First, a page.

- Category: Latino News
- Published: Sunday, 29 January 2017 21:31
- Written by Lupe R Haas
GENTE-FIED is a clever play on the word “gentrified,” the process in which an urban area is revitalized with an influx of affluent residents, but it displaces lower-income families and mom-and-pop businesses. In Spanish, “gente” means people.
In GENTE-FIED, Lemus explores the pros and cons of gentrification in Boyle Heights, a heavily Latino populated neighborhood (barrio) of Los Angeles. The show follows seven Latino individuals who represent a different economic status from bicultural millennials to the working class, and their differing take on gentrification. Each character celebrates their Latinx identities differently against the outsiders who threaten to gentrify their barrio.
Each character is faced with the question, “Where do I belong?,” says Lemus, a Mexican/Guatemalan-American writer, director and producer known for various digital campaigns and shorts. The character’s identity crisis is challenged by the communities’ struggle to come to terms on how to revitalize the barrio.
“Instead of outside developers coming in,” says Lemus. “The community feels like they should be their own business, and it should come from within.”
Lemus inserts a bit of himself into GENTE-FIED. Growing up in Northern California, he admits he felt an identity crisis in his personal life like many of his characters on GENTE-FIED.
“It’s about the conflict of identity in the face of change. I grew up wanting to be white.”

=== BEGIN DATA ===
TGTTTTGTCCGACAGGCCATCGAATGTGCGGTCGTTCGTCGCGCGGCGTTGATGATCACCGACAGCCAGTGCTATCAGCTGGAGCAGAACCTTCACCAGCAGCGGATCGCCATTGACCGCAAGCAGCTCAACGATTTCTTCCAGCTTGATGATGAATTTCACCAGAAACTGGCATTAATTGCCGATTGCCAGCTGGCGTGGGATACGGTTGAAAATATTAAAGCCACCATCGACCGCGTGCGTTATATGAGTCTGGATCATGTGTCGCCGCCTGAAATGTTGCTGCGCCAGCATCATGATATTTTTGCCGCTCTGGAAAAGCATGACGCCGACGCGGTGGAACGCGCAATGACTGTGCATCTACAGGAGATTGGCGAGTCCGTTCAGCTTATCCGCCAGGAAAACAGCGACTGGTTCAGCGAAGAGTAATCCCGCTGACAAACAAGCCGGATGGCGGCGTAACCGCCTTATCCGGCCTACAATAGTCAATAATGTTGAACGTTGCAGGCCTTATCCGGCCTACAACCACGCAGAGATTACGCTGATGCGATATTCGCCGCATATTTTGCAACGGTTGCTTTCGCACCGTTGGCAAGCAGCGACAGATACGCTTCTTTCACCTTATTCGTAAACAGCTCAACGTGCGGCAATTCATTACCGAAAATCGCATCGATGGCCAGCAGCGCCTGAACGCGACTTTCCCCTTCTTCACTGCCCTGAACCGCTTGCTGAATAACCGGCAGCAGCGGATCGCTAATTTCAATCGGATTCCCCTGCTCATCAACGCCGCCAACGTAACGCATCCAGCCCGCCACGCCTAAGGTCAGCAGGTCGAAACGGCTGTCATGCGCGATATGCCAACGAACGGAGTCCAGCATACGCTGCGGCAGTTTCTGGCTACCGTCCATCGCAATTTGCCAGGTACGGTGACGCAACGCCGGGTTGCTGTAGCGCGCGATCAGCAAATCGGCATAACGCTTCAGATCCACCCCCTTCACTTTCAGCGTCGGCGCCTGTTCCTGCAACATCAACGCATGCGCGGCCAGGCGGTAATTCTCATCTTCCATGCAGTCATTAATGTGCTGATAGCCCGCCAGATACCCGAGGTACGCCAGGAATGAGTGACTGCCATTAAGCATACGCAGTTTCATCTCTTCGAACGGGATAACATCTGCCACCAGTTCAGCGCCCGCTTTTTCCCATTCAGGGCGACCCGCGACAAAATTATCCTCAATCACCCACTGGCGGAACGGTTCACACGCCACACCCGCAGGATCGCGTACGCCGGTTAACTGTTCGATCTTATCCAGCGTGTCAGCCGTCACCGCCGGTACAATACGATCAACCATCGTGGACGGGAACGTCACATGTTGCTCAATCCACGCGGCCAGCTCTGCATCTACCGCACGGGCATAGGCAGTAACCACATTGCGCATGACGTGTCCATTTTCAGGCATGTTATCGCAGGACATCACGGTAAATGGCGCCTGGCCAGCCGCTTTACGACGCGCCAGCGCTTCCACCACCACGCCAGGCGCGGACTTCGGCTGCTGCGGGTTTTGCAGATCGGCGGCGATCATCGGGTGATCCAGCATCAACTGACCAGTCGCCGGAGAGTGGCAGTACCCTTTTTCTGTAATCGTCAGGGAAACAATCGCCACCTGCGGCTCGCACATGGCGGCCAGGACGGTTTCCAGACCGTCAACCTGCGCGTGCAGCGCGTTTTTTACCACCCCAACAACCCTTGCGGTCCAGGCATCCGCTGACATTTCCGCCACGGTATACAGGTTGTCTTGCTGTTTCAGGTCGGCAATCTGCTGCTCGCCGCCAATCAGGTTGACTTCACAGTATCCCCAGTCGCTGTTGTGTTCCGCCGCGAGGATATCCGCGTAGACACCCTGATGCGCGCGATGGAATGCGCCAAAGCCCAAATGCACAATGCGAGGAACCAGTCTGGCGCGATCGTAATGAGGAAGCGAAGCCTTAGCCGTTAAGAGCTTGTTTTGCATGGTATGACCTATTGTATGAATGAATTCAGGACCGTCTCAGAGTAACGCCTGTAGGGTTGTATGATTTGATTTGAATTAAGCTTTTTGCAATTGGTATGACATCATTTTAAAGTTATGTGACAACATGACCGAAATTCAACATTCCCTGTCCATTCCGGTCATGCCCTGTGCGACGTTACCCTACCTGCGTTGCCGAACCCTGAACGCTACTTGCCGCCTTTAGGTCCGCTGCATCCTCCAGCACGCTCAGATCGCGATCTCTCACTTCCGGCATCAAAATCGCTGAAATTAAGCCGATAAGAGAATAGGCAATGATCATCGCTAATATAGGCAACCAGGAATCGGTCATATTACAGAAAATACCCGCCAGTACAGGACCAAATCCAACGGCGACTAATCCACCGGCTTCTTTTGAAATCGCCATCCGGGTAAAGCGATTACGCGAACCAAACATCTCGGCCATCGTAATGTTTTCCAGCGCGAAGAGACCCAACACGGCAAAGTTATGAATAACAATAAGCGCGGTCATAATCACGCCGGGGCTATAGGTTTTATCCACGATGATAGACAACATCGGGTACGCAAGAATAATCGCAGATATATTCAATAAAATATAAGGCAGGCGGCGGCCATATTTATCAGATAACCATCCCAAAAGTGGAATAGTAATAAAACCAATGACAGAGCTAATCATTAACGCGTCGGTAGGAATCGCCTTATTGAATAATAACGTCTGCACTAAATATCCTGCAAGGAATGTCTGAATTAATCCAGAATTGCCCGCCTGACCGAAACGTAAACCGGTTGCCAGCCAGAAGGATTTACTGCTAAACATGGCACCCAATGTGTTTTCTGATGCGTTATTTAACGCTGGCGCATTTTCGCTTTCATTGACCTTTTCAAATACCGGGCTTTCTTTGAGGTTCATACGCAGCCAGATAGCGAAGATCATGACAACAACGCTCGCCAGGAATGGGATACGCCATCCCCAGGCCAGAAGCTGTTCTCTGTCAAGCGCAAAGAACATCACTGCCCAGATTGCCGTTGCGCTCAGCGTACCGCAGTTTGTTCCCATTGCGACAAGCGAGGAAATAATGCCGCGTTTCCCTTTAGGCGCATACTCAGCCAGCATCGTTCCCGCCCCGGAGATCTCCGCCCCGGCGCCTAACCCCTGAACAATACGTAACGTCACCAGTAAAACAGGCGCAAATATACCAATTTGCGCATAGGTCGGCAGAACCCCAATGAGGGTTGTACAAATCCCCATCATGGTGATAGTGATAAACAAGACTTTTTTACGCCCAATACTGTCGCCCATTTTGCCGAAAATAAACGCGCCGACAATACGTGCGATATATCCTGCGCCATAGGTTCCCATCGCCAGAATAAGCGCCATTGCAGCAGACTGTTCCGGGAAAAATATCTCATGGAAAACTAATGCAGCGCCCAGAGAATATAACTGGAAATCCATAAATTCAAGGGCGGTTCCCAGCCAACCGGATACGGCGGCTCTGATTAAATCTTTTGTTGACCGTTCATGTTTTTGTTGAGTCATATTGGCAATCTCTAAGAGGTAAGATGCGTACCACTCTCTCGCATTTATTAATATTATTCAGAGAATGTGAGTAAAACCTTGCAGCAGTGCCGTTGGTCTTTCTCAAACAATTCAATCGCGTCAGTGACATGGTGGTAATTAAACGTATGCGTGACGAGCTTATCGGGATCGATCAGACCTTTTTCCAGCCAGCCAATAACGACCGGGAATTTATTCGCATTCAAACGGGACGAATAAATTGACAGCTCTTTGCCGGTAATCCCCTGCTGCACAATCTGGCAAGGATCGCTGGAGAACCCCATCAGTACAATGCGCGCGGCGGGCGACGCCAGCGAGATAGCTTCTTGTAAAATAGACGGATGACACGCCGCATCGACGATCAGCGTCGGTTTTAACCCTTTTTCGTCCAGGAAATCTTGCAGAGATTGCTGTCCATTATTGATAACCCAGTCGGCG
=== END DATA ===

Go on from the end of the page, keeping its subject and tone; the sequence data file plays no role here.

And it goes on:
His “internalized hate” as he calls it was a result of not seeing any representation of Latinos on television or in movies. It wasn’t until later that he appreciated his heritage, and embraced it. Lemus fell in love with Boyle Heights because of its cultural richness, and it’s the reason why he made it his focus for GENTE-FIED.
You won’t be seeing the stereotypical Latino in GENTE-FIED, promises Lemus. The creator/director says he’ll “explores a gray area” from the Latino community which is the “Chicano millennial” while also representing the older working class, and the in-betweens.
The GENTE-FIED director teamed with MACRO, a media company focused on the multicultural market, to produce the series. MACRO helped bring in America Ferrera to star and executive produce along with MACRO’s Charles D. King and Aaliyah Williams. Ferrera’s part was originally written for a male actor, but he changed it for the “Superstore” star. Lemus also wrote Ferrera a personal letter after their initial meeting to seal the deal.
What also sold the REAL WOMEN HAVE CURVE star, however, was the location. Boyle Heights was also the original setting for her breakout role in REAL WOMEN HAVE CURVES. “Boyle Heights holds a special place in her heart,” according to Lemus.
A lucky few had the chance to see GENTE-FIED at the Sundance Film Festival this year, and stay tuned for more news of where audiences can watch this much needed series featuring Latinos.